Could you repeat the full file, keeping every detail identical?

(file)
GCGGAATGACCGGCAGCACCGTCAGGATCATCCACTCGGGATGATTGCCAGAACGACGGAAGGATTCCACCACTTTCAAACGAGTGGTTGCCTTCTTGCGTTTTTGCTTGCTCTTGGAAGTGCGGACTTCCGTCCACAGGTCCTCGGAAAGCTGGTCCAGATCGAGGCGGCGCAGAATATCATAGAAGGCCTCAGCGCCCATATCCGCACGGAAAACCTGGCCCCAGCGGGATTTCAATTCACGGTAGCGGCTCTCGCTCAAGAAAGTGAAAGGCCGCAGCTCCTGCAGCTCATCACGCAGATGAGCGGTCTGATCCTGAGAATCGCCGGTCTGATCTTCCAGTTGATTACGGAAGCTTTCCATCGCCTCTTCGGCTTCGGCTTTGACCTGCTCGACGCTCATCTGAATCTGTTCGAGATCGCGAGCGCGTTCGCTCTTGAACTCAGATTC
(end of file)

GCGGAATGACCGGCAGCACCGTCAGGATCATCCACTCGGGATGATTGCCAGAACGACGGAAGGATTCCACCACTTTCAAACGAGTGGTTGCCTTCTTGCGTTTTTGCTTGCTCTTGGAAGTGCGGACTTCCGTCCACAGGTCCTCGGAAAGCTGGTCCAGATCGAGGCGGCGCAGAATATCATAGAAGGCCTCAGCGCCCATATCCGCACGGAAAACCTGGCCCCAGCGGGATTTCAATTCACGGTAGCGGCTCTCGCTCAAGAAAGTGAAAGGCCGCAGCTCCTGCAGCTCATCACGCAGATGAGCGGTCTGATCCTGAGAATCGCCGGTCTGATCTTCCAGTTGATTACGGAAGCTTTCCATCGCCTCTTCGGCTTCGGCTTTGACCTGCTCGACGCTCATCTGAATCTGTTCGAGATCGCGAGCGCGTTCGCTCTTGAACTCAGATTC